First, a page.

Australia’s public schools are facing higher workloads but fewer resources to cope with them, according to a global teaching survey.
The OECD’s latest Teaching and Learning International Survey (TALIS) covers about 260,000 teachers in 15,000 schools across 48 countries and economies and asks teachers and school leaders about working conditions and learning environments at their schools to help countries face diverse challenges.
Following on from the first two cycles of TALIS in 2008 and 2013, the results from this third cycle examine the level of professionalism in teaching and to what extent teachers see their profession as offering relevant and attractive careers.
Professionalism is analysed in TALIS 2018 by looking at five pillars: the knowledge and skills required to teach; the perceived prestige of the profession; career
opportunities; the collaborative culture among teachers; and the level of professional responsibility and autonomy of teachers and school leaders.
According to the survey’s findings, Teachers in schools with high levels of socioeconomic disadvantage face greater complexity in the classroom.
Consequently, they have six minutes less per hour of class time available for actual teaching and learning than their colleagues in more affluent schools. This is the highest gap of any OECD country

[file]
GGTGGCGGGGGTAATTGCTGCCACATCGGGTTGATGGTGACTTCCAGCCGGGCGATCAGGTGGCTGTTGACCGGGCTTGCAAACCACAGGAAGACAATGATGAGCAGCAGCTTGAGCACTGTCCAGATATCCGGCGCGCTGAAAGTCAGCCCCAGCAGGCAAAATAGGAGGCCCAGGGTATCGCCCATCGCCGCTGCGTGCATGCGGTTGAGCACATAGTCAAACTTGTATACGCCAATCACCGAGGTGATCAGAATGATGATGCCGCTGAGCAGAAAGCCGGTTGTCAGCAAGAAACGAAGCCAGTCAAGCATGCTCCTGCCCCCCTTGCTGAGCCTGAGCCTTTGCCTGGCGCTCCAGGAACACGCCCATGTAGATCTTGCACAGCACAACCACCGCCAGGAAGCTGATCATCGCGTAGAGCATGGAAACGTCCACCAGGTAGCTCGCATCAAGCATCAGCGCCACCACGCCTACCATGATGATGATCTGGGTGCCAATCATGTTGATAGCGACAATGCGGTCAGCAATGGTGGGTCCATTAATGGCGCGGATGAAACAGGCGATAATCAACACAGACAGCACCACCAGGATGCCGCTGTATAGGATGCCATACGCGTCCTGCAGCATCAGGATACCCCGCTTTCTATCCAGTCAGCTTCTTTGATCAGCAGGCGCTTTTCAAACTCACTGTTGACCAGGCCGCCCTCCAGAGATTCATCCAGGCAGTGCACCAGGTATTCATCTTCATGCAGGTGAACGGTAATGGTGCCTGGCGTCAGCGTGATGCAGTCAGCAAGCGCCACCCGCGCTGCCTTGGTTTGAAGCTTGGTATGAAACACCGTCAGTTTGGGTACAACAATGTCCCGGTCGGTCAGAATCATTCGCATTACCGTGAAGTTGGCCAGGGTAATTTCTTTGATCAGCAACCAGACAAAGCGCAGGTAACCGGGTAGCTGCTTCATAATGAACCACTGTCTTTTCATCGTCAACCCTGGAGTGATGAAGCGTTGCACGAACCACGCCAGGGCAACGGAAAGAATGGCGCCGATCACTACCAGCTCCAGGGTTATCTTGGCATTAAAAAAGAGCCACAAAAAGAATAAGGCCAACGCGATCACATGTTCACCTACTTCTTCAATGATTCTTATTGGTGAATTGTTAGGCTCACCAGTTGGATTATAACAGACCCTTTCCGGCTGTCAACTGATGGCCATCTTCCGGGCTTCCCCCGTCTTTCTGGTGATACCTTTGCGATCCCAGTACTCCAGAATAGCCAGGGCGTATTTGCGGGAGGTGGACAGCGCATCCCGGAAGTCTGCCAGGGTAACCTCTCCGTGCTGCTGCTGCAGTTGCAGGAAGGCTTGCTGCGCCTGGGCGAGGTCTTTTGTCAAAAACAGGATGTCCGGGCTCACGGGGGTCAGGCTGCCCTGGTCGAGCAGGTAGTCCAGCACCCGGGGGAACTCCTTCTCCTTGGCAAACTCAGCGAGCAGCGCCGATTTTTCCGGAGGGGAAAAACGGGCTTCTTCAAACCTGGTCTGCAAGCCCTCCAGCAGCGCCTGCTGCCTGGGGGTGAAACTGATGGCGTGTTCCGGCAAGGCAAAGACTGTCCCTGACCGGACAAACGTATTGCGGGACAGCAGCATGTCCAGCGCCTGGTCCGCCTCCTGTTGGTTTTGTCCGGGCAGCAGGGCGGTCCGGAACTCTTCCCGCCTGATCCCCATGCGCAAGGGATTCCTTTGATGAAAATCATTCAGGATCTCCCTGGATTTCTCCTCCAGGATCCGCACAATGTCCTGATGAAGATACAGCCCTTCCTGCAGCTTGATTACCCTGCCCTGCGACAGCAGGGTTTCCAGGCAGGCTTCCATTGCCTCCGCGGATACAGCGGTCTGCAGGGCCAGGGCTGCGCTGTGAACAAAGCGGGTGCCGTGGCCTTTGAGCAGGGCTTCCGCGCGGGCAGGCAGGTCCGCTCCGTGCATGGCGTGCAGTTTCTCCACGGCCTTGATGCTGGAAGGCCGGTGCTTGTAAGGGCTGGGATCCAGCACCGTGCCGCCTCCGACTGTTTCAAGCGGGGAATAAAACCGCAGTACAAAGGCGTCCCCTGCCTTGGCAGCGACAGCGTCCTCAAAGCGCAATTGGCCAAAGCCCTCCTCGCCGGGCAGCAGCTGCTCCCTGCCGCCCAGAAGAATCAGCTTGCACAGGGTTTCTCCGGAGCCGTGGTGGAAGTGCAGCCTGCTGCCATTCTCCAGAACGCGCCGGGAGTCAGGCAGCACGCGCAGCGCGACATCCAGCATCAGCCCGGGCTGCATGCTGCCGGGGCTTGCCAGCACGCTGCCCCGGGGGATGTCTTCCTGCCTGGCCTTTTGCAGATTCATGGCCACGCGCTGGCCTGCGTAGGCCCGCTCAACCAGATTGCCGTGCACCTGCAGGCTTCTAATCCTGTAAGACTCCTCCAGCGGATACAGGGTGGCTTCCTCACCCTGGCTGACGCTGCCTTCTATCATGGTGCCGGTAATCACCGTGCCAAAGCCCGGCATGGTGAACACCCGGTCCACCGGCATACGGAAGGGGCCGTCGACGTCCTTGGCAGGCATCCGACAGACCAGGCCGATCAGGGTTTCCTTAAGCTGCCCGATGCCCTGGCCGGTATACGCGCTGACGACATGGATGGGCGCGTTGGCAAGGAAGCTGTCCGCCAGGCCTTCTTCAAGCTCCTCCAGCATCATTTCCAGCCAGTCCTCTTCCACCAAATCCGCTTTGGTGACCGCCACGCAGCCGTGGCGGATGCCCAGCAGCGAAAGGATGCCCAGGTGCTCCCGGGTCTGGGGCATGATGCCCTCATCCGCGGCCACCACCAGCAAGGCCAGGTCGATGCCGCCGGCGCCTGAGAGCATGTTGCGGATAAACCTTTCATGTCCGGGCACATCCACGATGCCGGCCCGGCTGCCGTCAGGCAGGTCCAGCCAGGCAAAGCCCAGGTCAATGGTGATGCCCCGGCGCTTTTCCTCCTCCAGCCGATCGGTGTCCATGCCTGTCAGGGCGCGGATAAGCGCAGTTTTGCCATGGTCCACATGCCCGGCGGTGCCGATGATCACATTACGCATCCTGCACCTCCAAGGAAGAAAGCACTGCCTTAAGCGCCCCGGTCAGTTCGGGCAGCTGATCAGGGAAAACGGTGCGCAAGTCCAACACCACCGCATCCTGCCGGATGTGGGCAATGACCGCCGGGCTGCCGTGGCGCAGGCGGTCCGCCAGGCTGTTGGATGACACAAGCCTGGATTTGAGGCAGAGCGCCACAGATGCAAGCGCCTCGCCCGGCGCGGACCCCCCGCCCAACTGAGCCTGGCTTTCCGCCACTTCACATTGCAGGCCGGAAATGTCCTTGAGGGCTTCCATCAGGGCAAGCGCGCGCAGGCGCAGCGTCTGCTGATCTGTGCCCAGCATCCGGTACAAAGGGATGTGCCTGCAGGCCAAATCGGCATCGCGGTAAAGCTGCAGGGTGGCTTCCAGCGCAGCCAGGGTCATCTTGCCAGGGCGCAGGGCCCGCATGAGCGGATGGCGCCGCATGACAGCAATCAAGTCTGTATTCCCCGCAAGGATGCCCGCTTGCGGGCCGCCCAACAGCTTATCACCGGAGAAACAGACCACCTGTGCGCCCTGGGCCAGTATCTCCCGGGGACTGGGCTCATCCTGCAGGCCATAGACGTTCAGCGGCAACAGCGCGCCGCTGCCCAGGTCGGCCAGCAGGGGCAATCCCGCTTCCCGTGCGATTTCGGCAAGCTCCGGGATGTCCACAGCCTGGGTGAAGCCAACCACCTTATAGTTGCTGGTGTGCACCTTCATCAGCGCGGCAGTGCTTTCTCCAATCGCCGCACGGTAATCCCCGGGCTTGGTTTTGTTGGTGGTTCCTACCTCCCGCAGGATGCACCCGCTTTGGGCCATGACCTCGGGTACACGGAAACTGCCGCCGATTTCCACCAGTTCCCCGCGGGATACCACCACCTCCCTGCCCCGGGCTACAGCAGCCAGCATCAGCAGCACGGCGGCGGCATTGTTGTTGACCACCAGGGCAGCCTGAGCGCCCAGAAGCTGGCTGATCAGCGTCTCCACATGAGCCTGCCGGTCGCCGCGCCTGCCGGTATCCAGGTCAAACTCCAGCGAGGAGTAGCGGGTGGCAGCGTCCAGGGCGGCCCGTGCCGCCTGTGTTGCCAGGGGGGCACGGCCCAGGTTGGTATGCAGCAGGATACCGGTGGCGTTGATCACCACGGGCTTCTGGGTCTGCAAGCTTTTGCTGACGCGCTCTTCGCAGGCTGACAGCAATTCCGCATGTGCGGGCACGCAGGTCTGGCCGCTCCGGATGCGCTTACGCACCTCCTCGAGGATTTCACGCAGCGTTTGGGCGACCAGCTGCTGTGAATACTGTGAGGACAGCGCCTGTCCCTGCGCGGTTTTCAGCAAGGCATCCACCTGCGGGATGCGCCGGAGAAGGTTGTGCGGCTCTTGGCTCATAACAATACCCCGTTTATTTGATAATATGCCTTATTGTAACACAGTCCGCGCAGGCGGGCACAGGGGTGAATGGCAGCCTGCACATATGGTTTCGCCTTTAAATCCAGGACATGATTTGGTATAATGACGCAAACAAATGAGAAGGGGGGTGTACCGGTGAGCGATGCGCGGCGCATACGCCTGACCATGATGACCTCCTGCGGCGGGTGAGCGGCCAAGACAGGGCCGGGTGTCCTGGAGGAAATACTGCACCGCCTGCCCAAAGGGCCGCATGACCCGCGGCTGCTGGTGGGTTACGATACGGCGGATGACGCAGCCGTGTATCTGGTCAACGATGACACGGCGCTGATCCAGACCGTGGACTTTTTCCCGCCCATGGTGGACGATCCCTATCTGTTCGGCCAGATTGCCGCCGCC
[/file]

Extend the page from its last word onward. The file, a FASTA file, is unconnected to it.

Less than 30% of new teachers in Australia also reported receiving formal or informal induction as time spent on administration increased to 33% higher than the OECD average.
“It is critically important that Departments of Education provide sufficient support to beginning teachers in these schools to enable them to do their job well and teach students despite the overwhelming pressure they are under,” Australian Education Union (AEU) federal president, Correna Haythorpe, said.
“As recommended by the OECD, this includes induction programs, reduced teaching load, access to regular mentoring and secure, ongoing employment.”
Haythorpe said schools in socio-economically disadvantaged areas face staffing and resource shortages at a greater level than schools in more advantaged communities.
“It is vital that these schools have a diverse staff mix, including staff with significant experience in the classroom,” she said.
“This creates an environment where new teachers can learn from more experienced teachers and provides a collegial environment for support and mentoring, which the OECD tells us Australian teachers are striving to create despite the resource challenges they face.”